Fifty years ago, when I was in high school and my science teacher asked me whether the amount of carbon in the atmosphere was a constant, the answer should have been yes. Fifty years later, that is no longer the case.
The amount of carbon in the atmosphere is increasing year after year due to greenhouse gas emissions that absorb the planet’s thermal radiation and are inexorably heating its four components: atmosphere, hydrosphere, biosphere and lithosphere. This has entailed a generalised change in the climate, the so-called climate change.
In the last few decades we have upended a process that has kept the planet in balance for thousands of years – the energy balance, which generally means the same energy that enters the Earth leaves it, a process without which the success of the human species on the planet cannot be explained.
In the early eighties, the science of climate change was already quite clear and it was known that the planet was warming. Perhaps what we weren’t clear about was why. Perhaps there wasn’t much concern because these weren’t big changes and the general consensus was that technology would provide an easy answer to any possible future consequences.
In the early eighties, it was known that the planet was warming but the possible future consequences were not contemplated
No one was particularly afraid and other concerns soon appeared on the horizon. Burning fossil fuels was the basis of human well-being and economic prosperity, as it lowered costs and spurred progress; the possible future consequences or external factors were not contemplated.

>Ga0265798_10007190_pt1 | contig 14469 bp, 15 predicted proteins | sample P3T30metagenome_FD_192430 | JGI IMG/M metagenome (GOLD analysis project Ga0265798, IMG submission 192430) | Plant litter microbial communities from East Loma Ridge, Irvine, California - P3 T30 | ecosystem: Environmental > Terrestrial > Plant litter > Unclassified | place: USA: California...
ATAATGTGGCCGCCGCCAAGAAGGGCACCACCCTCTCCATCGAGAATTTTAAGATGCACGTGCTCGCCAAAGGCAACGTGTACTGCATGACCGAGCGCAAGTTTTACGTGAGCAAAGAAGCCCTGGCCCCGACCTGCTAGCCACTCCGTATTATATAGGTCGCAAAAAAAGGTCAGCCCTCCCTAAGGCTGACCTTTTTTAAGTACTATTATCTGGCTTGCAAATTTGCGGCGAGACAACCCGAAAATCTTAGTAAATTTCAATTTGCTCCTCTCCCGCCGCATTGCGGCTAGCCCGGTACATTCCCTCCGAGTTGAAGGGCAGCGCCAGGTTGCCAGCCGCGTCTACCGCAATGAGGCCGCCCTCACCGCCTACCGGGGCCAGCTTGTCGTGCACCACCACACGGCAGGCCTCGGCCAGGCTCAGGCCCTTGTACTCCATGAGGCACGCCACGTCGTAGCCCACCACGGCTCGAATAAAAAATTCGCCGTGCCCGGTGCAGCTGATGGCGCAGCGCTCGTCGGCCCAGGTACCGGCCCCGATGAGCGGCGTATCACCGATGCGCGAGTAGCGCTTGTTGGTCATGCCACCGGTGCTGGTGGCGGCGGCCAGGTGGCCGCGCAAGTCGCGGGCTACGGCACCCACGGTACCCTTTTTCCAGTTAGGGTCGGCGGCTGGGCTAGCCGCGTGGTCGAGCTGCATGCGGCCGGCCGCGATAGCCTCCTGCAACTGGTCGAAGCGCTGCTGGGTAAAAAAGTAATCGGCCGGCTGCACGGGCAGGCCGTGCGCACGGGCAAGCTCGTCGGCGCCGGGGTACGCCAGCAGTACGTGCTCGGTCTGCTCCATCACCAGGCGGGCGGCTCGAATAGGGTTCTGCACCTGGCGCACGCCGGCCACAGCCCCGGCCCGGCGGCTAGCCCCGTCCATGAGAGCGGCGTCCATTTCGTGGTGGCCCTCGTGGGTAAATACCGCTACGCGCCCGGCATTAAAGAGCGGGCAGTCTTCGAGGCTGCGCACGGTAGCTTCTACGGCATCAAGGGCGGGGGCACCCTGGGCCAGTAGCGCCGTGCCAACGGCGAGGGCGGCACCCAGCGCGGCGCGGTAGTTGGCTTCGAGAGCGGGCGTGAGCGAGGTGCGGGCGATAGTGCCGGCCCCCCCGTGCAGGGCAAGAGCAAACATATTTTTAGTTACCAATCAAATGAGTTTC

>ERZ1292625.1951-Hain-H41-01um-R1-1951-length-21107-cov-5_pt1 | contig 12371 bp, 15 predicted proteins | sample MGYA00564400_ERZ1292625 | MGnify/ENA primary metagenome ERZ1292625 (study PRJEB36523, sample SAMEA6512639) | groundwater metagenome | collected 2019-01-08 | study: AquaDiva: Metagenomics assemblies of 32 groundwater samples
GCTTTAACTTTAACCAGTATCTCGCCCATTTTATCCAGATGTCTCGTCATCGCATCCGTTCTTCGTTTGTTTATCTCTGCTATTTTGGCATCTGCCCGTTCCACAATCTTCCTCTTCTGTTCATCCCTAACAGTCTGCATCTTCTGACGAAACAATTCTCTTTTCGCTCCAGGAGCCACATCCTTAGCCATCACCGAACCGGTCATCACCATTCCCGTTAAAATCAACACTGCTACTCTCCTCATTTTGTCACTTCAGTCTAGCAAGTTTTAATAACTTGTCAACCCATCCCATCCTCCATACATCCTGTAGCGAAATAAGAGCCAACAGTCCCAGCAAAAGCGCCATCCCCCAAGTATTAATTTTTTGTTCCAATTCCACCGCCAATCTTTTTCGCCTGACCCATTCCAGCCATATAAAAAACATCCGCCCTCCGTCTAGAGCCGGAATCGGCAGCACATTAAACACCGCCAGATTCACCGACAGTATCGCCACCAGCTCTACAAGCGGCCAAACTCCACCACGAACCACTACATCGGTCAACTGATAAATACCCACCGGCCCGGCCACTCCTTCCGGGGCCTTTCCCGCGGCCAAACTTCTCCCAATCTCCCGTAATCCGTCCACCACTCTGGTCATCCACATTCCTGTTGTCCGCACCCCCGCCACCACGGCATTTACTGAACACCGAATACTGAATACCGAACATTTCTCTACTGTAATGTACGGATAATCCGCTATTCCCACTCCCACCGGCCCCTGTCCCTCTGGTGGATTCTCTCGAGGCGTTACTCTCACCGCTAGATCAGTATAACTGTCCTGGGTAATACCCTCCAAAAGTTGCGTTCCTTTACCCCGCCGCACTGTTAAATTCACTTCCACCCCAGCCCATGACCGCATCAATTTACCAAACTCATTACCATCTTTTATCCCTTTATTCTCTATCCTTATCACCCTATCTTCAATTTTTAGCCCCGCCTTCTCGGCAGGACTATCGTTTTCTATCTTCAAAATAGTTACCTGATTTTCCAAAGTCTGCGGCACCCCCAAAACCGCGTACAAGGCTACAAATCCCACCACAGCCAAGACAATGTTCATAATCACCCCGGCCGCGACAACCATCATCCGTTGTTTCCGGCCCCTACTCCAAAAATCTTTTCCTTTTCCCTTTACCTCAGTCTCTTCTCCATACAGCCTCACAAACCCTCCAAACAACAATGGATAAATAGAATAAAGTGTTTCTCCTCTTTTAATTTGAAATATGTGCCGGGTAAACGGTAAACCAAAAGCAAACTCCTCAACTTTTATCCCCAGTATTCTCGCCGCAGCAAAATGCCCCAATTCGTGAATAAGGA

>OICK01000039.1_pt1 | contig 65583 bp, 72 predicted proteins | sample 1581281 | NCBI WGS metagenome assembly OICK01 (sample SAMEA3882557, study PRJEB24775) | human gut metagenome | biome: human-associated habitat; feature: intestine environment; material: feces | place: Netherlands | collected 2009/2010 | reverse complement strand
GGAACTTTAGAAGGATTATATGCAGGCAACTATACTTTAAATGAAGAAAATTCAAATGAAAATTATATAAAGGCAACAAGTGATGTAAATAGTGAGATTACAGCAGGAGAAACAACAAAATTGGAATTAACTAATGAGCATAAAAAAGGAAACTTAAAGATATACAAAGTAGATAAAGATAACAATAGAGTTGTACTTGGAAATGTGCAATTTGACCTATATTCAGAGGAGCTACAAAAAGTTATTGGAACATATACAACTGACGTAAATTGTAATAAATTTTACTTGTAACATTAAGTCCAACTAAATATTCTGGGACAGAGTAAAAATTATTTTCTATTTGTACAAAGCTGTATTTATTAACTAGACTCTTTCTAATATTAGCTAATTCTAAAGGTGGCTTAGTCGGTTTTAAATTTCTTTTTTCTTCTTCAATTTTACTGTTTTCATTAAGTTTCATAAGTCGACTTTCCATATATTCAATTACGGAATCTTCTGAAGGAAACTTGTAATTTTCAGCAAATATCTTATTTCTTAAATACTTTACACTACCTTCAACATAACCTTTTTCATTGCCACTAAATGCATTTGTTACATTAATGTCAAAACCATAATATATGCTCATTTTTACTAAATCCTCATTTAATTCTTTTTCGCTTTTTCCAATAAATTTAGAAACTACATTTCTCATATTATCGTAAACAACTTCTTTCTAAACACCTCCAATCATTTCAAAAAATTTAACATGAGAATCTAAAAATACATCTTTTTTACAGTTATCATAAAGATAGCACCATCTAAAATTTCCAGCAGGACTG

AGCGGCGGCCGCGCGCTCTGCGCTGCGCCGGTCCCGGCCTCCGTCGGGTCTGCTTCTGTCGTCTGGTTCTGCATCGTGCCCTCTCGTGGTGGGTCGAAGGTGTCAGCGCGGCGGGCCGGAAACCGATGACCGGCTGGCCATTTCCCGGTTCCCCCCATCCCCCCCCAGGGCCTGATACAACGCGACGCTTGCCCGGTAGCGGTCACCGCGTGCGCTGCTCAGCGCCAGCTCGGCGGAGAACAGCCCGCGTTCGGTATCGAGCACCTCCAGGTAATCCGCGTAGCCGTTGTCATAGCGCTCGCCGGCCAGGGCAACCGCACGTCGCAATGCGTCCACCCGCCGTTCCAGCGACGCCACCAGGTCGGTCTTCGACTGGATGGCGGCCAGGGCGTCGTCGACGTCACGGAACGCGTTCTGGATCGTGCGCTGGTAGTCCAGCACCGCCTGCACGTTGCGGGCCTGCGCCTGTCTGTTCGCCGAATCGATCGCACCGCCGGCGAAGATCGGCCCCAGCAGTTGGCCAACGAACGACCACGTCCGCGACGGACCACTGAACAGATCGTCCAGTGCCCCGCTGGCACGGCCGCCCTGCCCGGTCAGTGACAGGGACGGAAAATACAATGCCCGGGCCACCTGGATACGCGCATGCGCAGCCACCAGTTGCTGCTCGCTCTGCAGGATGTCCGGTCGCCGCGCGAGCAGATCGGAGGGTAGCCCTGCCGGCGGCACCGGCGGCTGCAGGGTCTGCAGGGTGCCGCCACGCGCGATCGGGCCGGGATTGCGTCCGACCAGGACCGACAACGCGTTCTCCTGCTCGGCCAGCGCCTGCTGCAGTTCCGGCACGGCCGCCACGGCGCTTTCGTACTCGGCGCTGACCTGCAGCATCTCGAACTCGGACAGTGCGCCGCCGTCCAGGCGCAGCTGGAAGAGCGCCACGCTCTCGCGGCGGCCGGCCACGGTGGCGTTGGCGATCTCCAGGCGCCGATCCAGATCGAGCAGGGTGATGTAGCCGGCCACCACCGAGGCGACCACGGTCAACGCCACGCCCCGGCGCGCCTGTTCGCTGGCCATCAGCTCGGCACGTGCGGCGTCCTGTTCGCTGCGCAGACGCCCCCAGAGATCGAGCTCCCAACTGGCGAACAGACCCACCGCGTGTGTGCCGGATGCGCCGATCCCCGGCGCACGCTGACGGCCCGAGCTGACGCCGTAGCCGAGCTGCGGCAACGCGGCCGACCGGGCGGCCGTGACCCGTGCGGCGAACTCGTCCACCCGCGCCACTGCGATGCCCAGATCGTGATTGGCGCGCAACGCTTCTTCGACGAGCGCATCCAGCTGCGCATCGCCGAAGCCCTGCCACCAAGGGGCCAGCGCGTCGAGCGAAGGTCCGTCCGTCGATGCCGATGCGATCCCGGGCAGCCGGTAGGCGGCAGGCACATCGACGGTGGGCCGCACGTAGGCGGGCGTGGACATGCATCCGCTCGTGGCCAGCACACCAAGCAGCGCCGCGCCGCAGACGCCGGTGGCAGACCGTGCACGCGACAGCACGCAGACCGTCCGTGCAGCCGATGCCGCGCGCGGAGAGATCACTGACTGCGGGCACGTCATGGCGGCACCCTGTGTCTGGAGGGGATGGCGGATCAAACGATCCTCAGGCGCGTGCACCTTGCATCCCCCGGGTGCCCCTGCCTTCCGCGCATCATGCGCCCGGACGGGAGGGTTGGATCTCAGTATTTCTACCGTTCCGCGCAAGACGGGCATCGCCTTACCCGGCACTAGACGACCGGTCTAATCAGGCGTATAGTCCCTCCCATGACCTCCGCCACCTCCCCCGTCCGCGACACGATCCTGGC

We could have solved the problem then, but no priority was given and its possible consequences were not properly measured.
Twenty years later, many scientists had hard data on carbon concentrations in the atmosphere and could project these into the future in climate models. It was (and is) easy to see it with a simple spreadsheet, the data was public. A steady increase of carbon levels in the atmosphere was projected year after year.
The United Nations set up a conference to put solutions on the table (the United Nations Framework Convention of Climate Change) and an international panel of scientists was created to study the problem and issue recommendations.
A basic objective was established: the “stabilisation of greenhouse gas concentrations in the atmosphere at a level that would prevent dangerous anthropogenic interference with the climate system.” Later, science laid out the numbers: keeping the global temperature increase below 2ºC (which was linked to a concentration of greenhouse gases in the atmosphere no higher than 450ppm – parts per million), with an ideal goal of not surpassing 1.5ºC.